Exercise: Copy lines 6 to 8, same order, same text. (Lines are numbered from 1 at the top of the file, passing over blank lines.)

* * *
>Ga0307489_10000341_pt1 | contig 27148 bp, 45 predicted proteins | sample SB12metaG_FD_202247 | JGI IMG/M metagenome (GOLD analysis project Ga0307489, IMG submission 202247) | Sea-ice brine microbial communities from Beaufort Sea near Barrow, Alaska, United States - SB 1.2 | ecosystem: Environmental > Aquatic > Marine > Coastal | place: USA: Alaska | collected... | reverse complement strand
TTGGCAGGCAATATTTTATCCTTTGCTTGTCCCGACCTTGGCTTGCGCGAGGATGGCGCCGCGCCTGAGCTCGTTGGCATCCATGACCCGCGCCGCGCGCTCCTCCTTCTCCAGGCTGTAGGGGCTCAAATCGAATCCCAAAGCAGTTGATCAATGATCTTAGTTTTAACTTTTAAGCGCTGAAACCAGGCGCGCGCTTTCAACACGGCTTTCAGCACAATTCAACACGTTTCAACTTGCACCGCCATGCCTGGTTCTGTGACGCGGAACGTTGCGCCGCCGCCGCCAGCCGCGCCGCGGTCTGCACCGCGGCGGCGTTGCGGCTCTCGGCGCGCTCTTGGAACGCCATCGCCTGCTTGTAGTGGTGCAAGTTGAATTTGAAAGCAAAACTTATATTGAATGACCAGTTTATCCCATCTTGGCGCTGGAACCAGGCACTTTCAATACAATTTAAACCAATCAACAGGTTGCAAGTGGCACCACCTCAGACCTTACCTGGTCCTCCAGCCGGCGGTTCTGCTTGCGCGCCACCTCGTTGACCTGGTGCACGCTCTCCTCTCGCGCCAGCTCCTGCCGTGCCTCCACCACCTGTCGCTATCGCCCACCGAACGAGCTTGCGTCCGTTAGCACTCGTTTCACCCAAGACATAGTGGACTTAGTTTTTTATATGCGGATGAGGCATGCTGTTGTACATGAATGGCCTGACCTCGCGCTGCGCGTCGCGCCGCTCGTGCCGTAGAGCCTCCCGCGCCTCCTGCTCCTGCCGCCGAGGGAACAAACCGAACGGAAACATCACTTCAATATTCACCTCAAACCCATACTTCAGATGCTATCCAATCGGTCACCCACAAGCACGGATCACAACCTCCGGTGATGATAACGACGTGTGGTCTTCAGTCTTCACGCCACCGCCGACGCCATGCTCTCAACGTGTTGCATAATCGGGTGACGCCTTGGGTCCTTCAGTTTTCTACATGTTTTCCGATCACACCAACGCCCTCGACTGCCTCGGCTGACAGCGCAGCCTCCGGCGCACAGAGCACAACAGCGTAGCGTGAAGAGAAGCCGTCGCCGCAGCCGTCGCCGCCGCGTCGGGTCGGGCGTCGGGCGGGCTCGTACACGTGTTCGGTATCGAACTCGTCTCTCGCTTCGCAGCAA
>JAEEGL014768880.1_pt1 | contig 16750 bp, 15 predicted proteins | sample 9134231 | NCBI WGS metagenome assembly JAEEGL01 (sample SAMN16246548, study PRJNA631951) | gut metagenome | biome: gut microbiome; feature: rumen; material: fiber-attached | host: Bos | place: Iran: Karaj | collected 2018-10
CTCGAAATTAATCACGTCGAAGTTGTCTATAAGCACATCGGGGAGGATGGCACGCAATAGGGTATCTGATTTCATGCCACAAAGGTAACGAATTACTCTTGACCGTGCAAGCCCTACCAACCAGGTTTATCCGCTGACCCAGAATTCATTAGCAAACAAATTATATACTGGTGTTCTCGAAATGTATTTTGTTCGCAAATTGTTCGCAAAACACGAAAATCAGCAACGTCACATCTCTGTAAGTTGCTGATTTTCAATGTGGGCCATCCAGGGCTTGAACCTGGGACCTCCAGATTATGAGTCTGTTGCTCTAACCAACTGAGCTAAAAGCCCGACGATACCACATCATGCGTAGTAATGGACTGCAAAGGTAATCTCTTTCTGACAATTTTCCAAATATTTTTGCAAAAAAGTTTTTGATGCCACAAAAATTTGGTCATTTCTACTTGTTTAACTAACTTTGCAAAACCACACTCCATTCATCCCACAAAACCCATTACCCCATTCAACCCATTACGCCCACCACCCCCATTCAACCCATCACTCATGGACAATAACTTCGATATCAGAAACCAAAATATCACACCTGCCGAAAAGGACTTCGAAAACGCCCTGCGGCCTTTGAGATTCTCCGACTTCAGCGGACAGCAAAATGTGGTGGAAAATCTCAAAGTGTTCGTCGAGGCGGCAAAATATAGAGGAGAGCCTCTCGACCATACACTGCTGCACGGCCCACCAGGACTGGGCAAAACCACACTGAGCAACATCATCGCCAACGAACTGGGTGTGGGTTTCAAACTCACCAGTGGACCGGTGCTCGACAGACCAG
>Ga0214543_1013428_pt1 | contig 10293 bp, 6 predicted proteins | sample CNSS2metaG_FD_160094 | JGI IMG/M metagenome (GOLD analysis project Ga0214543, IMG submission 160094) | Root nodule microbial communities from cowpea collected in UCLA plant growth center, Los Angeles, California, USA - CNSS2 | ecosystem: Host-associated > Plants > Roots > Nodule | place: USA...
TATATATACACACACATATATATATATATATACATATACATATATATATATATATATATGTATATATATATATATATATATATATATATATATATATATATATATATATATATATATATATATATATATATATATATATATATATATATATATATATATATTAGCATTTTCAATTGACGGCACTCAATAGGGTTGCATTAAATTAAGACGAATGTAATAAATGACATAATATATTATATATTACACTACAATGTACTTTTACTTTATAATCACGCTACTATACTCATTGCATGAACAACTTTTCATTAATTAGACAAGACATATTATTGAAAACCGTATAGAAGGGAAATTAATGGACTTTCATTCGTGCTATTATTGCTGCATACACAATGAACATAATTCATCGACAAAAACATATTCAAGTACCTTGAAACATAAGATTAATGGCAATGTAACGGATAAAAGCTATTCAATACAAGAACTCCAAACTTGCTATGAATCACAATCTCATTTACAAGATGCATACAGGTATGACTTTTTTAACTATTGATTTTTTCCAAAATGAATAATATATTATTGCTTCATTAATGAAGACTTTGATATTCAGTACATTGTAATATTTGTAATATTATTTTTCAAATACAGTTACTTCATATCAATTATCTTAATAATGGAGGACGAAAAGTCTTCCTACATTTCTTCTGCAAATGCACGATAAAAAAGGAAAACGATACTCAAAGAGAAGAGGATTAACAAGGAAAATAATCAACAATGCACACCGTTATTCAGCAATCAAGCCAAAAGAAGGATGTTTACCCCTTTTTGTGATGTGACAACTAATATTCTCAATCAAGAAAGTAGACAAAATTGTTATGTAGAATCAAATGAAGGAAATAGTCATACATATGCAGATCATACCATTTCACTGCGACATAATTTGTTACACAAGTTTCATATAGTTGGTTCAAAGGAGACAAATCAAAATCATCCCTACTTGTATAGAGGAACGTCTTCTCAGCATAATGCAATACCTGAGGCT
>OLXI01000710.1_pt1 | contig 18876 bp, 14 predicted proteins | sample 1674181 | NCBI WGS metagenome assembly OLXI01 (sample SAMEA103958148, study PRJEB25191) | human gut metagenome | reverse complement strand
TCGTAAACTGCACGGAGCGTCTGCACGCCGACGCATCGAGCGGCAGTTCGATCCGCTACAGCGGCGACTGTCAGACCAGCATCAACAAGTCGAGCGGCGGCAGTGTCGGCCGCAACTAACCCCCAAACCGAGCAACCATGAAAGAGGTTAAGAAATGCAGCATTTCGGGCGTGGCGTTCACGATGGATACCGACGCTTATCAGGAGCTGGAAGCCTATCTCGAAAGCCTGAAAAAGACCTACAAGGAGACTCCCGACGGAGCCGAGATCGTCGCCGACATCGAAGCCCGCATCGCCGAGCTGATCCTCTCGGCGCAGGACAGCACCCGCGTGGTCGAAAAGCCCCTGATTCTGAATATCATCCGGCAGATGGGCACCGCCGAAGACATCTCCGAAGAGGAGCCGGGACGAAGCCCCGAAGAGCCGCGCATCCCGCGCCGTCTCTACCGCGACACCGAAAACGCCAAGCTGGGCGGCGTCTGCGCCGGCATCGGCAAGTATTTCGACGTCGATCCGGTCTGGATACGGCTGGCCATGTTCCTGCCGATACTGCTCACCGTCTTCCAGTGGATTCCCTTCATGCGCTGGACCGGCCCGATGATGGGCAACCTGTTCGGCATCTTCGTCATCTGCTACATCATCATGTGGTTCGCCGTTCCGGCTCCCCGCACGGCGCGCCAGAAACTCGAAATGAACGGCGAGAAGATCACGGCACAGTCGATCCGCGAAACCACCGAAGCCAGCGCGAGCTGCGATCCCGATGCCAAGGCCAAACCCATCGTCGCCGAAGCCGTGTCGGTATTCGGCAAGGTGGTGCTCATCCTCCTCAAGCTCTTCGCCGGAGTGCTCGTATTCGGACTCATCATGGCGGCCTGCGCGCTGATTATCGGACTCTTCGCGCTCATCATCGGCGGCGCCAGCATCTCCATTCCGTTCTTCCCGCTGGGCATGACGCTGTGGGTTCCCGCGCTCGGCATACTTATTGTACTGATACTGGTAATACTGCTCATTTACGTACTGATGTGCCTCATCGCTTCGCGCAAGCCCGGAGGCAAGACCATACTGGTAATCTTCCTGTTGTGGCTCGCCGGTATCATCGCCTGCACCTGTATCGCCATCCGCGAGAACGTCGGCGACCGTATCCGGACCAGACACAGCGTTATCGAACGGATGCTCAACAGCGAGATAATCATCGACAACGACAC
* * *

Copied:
TATATATACACACACATATATATATATATATACATATACATATATATATATATATATATGTATATATATATATATATATATATATATATATATATATATATATATATATATATATATATATATATATATATATATATATATATATATATATATATATATATTAGCATTTTCAATTGACGGCACTCAATAGGGTTGCATTAAATTAAGACGAATGTAATAAATGACATAATATATTATATATTACACTACAATGTACTTTTACTTTATAATCACGCTACTATACTCATTGCATGAACAACTTTTCATTAATTAGACAAGACATATTATTGAAAACCGTATAGAAGGGAAATTAATGGACTTTCATTCGTGCTATTATTGCTGCATACACAATGAACATAATTCATCGACAAAAACATATTCAAGTACCTTGAAACATAAGATTAATGGCAATGTAACGGATAAAAGCTATTCAATACAAGAACTCCAAACTTGCTATGAATCACAATCTCATTTACAAGATGCATACAGGTATGACTTTTTTAACTATTGATTTTTTCCAAAATGAATAATATATTATTGCTTCATTAATGAAGACTTTGATATTCAGTACATTGTAATATTTGTAATATTATTTTTCAAATACAGTTACTTCATATCAATTATCTTAATAATGGAGGACGAAAAGTCTTCCTACATTTCTTCTGCAAATGCACGATAAAAAAGGAAAACGATACTCAAAGAGAAGAGGATTAACAAGGAAAATAATCAACAATGCACACCGTTATTCAGCAATCAAGCCAAAAGAAGGATGTTTACCCCTTTTTGTGATGTGACAACTAATATTCTCAATCAAGAAAGTAGACAAAATTGTTATGTAGAATCAAATGAAGGAAATAGTCATACATATGCAGATCATACCATTTCACTGCGACATAATTTGTTACACAAGTTTCATATAGTTGGTTCAAAGGAGACAAATCAAAATCATCCCTACTTGTATAGAGGAACGTCTTCTCAGCATAATGCAATACCTGAGGCT
>OLXI01000710.1_pt1 | contig 18876 bp, 14 predicted proteins | sample 1674181 | NCBI WGS metagenome assembly OLXI01 (sample SAMEA103958148, study PRJEB25191) | human gut metagenome | reverse complement strand
TCGTAAACTGCACGGAGCGTCTGCACGCCGACGCATCGAGCGGCAGTTCGATCCGCTACAGCGGCGACTGTCAGACCAGCATCAACAAGTCGAGCGGCGGCAGTGTCGGCCGCAACTAACCCCCAAACCGAGCAACCATGAAAGAGGTTAAGAAATGCAGCATTTCGGGCGTGGCGTTCACGATGGATACCGACGCTTATCAGGAGCTGGAAGCCTATCTCGAAAGCCTGAAAAAGACCTACAAGGAGACTCCCGACGGAGCCGAGATCGTCGCCGACATCGAAGCCCGCATCGCCGAGCTGATCCTCTCGGCGCAGGACAGCACCCGCGTGGTCGAAAAGCCCCTGATTCTGAATATCATCCGGCAGATGGGCACCGCCGAAGACATCTCCGAAGAGGAGCCGGGACGAAGCCCCGAAGAGCCGCGCATCCCGCGCCGTCTCTACCGCGACACCGAAAACGCCAAGCTGGGCGGCGTCTGCGCCGGCATCGGCAAGTATTTCGACGTCGATCCGGTCTGGATACGGCTGGCCATGTTCCTGCCGATACTGCTCACCGTCTTCCAGTGGATTCCCTTCATGCGCTGGACCGGCCCGATGATGGGCAACCTGTTCGGCATCTTCGTCATCTGCTACATCATCATGTGGTTCGCCGTTCCGGCTCCCCGCACGGCGCGCCAGAAACTCGAAATGAACGGCGAGAAGATCACGGCACAGTCGATCCGCGAAACCACCGAAGCCAGCGCGAGCTGCGATCCCGATGCCAAGGCCAAACCCATCGTCGCCGAAGCCGTGTCGGTATTCGGCAAGGTGGTGCTCATCCTCCTCAAGCTCTTCGCCGGAGTGCTCGTATTCGGACTCATCATGGCGGCCTGCGCGCTGATTATCGGACTCTTCGCGCTCATCATCGGCGGCGCCAGCATCTCCATTCCGTTCTTCCCGCTGGGCATGACGCTGTGGGTTCCCGCGCTCGGCATACTTATTGTACTGATACTGGTAATACTGCTCATTTACGTACTGATGTGCCTCATCGCTTCGCGCAAGCCCGGAGGCAAGACCATACTGGTAATCTTCCTGTTGTGGCTCGCCGGTATCATCGCCTGCACCTGTATCGCCATCCGCGAGAACGTCGGCGACCGTATCCGGACCAGACACAGCGTTATCGAACGGATGCTCAACAGCGAGATAATCATCGACAACGACAC